Herbert C. Kelman is Lecturer on Social Psychology at Harvard University. Currently, he is spending the year at the Institute for Social Research in Oslo and devoting part of his time to a further study of the effects of a year's sojourn in the United States on the self-images of Scandinavian students. His theoretical and experimental work during the past eight years on the problems reported in this article will be published in a forthcoming book, an early draft of which was awarded the Socio-Psychological Prize of the American Association for the Advancement of Science in 1956.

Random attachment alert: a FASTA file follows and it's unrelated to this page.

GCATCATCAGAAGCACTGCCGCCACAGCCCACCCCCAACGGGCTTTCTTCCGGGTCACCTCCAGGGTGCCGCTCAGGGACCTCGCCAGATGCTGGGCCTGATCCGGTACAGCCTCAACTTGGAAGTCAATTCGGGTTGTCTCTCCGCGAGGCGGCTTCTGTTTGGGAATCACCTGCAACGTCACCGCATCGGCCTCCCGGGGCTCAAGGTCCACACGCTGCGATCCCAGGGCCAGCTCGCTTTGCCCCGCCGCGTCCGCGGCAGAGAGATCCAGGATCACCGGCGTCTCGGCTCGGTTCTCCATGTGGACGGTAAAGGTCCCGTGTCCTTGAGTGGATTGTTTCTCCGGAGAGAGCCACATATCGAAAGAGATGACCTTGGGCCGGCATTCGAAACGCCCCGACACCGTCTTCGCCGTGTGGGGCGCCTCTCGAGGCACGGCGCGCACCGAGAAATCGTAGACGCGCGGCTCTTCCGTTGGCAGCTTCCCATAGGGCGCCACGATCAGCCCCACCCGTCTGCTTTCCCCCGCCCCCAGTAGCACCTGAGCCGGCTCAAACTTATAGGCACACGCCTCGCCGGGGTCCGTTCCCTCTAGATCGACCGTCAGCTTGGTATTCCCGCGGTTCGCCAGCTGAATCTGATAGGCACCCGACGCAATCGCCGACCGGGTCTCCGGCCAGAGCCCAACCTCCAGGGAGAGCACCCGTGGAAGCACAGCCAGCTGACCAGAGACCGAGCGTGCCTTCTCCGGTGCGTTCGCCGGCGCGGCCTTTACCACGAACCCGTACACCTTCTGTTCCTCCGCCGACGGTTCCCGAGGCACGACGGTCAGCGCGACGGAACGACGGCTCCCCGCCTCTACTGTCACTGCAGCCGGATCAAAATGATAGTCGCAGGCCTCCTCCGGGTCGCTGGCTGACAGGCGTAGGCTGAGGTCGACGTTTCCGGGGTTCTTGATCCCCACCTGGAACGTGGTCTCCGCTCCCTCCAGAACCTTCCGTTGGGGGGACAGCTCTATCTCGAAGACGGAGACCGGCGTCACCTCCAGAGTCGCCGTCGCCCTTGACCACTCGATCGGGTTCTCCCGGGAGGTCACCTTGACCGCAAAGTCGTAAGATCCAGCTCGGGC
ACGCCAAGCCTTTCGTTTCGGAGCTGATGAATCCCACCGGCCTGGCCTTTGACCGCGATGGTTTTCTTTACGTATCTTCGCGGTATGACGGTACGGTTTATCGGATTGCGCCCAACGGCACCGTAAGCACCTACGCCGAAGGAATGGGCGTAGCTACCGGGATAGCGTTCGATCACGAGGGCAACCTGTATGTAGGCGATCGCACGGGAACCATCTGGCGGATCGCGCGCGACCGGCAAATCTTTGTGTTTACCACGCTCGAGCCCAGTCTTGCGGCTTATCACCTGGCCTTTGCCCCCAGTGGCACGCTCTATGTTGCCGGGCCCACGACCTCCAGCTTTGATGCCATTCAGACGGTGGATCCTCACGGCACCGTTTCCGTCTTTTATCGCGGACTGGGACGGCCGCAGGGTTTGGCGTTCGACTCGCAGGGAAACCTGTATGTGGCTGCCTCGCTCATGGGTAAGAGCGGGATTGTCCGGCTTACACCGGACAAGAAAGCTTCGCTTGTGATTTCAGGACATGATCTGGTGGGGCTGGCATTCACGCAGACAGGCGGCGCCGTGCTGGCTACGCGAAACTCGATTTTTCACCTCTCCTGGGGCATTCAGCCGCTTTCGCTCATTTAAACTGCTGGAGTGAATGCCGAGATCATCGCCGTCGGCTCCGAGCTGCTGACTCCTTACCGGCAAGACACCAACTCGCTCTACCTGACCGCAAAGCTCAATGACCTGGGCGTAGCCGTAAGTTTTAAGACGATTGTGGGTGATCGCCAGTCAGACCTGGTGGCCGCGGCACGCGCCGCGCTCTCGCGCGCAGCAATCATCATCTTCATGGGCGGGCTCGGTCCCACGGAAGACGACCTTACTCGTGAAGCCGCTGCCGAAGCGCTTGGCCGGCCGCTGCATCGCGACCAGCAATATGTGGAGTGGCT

Attitude and opinion data provide a basis for inferring the meaning of opinions held by individuals and groups and also for predictions about their future behavior. Such inferences and predictions, if they are to be made effectively, require a theoretical foundation which explains the processes by which people adopt and express particular opinions. Here is a theory of three processes by which persons respond to social influence.